Congress’s first public hearing on unidentified flying object, or UFOs, in more than 50 years gives a rare glimpse of what the U.S. government knows about hundreds of sightings of mysterious aircraft reported over the past two decades—and, perhaps more curiously, what it doesn’t know about them.
The House Intelligence Counterterrorism, Counterintelligence, and Counterproliferation Subcommittee today (May 17) questioned two Pentagon experts tasked to investigate sightings of what the military calls “unidentified aerial phenomena,” or UAPs.
Much of the hearing focused on a June 2021 Pentagon report that detailed 144 UAPs seen by the U.S. Navy pilots and others between 2004 and 2021. The military now has information about roughly 400 reported UAP sightings in its database, said Scott Bray, the deputy director of naval intelligence, during the hearing.
The Department of Defense has a “rigorous process” of identifying UAPs, said Ronald Moultrie, the undersecretary of defense for intelligence and security. Analyses of the 144 UAPs unclassified last year concluded that most of them “probably do represent physical objects,” according to the June 2021 report. A small number of incidents remain resolved, Moultrie said. The government found no evidence whether any of the documented UAPs represented extraterrestrial life, because no attempt had been made to communicate with them, Bray said.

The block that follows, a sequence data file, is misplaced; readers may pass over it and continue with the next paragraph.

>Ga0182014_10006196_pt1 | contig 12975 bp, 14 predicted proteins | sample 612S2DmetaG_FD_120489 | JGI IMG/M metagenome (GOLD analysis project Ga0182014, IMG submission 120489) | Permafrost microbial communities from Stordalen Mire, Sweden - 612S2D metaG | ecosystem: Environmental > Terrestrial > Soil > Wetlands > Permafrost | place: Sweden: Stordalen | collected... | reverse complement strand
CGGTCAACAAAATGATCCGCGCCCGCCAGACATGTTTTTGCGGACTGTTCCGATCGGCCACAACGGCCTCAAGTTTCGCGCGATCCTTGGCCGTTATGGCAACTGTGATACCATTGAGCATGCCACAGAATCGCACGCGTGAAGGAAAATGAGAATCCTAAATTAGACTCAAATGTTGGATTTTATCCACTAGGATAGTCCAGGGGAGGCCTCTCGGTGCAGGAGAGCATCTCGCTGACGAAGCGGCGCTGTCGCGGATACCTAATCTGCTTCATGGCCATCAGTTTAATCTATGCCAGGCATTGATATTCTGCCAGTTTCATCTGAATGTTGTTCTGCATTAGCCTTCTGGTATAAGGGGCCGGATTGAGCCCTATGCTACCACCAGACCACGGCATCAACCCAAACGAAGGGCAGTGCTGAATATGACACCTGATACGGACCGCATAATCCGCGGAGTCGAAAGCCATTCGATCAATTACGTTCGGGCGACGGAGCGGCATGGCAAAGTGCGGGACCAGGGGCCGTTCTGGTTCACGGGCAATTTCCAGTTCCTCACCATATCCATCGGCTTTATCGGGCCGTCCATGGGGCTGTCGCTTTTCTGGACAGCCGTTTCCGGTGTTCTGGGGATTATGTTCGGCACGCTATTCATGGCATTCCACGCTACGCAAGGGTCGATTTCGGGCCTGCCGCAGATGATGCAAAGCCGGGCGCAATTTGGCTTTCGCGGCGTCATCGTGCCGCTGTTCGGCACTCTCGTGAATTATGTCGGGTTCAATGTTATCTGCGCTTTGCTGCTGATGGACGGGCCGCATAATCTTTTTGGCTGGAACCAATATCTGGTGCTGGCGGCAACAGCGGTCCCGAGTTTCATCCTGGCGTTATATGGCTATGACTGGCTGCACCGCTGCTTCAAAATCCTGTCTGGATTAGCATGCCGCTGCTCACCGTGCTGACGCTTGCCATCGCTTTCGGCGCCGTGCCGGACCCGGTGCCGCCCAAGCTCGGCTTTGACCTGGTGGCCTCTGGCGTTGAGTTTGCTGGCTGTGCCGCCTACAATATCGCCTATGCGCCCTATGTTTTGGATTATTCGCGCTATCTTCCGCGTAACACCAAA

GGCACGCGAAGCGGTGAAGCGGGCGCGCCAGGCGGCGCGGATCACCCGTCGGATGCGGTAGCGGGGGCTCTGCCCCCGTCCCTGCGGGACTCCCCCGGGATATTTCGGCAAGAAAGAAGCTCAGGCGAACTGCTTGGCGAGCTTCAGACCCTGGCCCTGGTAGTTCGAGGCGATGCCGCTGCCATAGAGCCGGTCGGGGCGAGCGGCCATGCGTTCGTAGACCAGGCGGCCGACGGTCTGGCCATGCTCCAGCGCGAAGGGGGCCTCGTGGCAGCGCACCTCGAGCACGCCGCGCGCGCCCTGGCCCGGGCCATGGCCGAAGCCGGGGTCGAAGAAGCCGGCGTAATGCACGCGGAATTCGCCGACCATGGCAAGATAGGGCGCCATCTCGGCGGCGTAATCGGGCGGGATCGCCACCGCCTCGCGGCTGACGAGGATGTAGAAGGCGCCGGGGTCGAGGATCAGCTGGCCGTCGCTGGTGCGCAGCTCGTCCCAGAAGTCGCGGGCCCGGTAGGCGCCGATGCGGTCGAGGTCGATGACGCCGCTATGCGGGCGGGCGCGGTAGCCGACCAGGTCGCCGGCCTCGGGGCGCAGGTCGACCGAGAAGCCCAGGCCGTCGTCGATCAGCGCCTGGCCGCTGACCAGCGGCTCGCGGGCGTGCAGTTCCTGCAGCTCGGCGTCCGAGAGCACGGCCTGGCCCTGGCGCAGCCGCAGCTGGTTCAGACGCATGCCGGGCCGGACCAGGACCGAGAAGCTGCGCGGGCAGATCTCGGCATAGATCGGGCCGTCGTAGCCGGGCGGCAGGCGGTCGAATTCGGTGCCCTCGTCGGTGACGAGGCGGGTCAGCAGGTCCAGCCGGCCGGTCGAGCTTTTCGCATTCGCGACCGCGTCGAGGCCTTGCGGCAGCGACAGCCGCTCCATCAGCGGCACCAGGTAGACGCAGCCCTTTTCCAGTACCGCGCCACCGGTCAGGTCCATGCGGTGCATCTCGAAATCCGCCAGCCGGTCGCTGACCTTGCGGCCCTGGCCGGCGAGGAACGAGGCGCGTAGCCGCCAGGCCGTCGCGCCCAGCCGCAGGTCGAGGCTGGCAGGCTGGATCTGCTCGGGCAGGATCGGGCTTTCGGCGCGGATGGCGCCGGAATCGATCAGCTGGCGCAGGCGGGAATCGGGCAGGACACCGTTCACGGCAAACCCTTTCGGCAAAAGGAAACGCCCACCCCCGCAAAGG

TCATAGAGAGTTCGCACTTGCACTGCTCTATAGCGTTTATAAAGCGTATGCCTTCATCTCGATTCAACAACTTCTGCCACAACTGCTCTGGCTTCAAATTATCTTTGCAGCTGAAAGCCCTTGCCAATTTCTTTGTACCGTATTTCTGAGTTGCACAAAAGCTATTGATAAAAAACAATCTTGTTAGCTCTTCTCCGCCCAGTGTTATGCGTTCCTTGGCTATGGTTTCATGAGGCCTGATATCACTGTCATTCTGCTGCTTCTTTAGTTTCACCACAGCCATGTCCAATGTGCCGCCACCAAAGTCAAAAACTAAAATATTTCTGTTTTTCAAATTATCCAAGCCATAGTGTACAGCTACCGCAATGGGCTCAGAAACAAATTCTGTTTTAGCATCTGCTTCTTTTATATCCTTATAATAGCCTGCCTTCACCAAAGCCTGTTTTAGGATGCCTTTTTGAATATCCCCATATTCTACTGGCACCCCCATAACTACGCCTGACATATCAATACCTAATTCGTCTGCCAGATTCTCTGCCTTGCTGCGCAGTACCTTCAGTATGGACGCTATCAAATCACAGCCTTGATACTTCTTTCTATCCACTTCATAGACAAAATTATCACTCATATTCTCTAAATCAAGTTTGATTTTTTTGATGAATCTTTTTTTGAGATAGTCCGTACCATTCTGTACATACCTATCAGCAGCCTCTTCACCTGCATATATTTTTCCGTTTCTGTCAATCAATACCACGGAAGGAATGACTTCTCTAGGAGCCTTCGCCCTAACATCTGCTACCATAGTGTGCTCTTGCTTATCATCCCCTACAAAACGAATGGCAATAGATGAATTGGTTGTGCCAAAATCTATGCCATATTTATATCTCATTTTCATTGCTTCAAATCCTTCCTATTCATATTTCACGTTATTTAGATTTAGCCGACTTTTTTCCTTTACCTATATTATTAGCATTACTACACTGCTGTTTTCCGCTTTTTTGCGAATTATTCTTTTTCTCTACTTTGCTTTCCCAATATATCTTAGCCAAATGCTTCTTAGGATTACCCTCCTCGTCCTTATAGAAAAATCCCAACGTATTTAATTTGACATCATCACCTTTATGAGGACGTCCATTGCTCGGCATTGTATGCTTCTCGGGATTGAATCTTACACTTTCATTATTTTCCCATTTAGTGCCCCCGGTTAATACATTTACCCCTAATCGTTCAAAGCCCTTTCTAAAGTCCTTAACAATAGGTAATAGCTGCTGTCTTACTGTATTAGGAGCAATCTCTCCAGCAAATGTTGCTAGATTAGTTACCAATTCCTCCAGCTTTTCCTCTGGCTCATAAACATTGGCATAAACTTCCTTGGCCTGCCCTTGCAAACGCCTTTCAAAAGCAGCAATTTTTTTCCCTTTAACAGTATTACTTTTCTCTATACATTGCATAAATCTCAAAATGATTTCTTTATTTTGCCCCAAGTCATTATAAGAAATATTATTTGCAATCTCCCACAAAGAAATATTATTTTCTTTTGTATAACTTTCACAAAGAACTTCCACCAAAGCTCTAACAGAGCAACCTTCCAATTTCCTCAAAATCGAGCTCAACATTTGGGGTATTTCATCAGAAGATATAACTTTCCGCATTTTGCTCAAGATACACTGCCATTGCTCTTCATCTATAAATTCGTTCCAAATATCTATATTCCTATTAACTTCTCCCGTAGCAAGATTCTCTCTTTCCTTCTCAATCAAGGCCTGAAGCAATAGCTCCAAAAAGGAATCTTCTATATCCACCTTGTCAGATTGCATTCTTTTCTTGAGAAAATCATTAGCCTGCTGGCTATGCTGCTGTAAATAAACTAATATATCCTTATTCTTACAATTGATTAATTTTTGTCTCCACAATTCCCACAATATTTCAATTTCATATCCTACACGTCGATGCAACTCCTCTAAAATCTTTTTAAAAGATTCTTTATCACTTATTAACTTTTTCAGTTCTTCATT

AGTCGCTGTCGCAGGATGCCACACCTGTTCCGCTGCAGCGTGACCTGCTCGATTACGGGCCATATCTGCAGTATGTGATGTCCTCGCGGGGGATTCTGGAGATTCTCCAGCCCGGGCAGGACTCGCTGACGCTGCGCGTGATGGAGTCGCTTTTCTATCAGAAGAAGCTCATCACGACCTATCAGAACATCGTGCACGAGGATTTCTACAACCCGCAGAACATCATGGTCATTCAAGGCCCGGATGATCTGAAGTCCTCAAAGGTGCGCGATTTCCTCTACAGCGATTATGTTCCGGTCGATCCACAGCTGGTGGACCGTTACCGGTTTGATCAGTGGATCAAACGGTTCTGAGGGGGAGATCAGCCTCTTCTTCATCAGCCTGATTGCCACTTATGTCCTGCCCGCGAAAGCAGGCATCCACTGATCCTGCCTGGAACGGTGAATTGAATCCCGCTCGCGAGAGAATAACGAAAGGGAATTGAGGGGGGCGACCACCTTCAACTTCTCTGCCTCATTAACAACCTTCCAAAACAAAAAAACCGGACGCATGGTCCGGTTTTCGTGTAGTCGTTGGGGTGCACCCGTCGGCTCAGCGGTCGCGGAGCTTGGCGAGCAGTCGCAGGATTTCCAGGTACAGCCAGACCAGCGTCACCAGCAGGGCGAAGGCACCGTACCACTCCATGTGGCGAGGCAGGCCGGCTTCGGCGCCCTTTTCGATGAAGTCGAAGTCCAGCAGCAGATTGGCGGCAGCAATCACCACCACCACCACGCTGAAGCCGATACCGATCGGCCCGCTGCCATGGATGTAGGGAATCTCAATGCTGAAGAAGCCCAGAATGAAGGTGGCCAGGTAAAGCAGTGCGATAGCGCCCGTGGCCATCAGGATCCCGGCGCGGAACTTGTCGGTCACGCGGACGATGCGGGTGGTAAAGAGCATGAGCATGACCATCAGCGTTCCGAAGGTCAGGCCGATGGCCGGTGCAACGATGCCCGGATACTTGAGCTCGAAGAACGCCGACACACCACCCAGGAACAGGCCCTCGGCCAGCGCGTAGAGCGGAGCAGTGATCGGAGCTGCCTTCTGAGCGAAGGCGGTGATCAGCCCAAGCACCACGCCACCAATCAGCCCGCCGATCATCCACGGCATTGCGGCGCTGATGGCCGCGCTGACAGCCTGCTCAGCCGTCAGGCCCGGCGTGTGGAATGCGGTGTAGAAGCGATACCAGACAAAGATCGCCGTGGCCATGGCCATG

One of the clips, recorded over 10 years ago by personnel on a U.S. Navy ship, shows a flashing small triangle hovering in the night sky near the U.S. coast. That object remains unresolved. In another recorded incident shown at the hearing, a faint object is seen flying past a U.S. Navy fighter jet, but it’s difficult to see its shape or other characteristics.
“We recognize that that can be unsatisfying or insufficient in the eyes of many. It’s a popular topic in our nation,” Bray said. “We are all curious. As a lifelong intelligence professional, I want immediate explanations for these as much as anyone else.”
Bray encourages more pilots and civilians to come forward when they spot unusual objects in the sky. Navy and Air Force crews now have “step-by-step procedures for reporting UAPs on their kneeboard, in the cockpit,” he said.
Rep. Brad Wenstrup, a Republican from Ohio, said a standard reporting process would also be useful to civilians. Bray agreed with his suggestion.
Meanwhile, Moultrie stressed the importance of protecting sensitive sources and methods. “Our goal is to strike that delicate balance—one that will enable us to maintain the public’s trust while preserving those capabilities that are vital to the support of our service personnel,” he said. “We do not want potential adversaries to know exactly what we see or understand.”
Tuesday’s hearing was followed by a closed-door session to discuss classified information.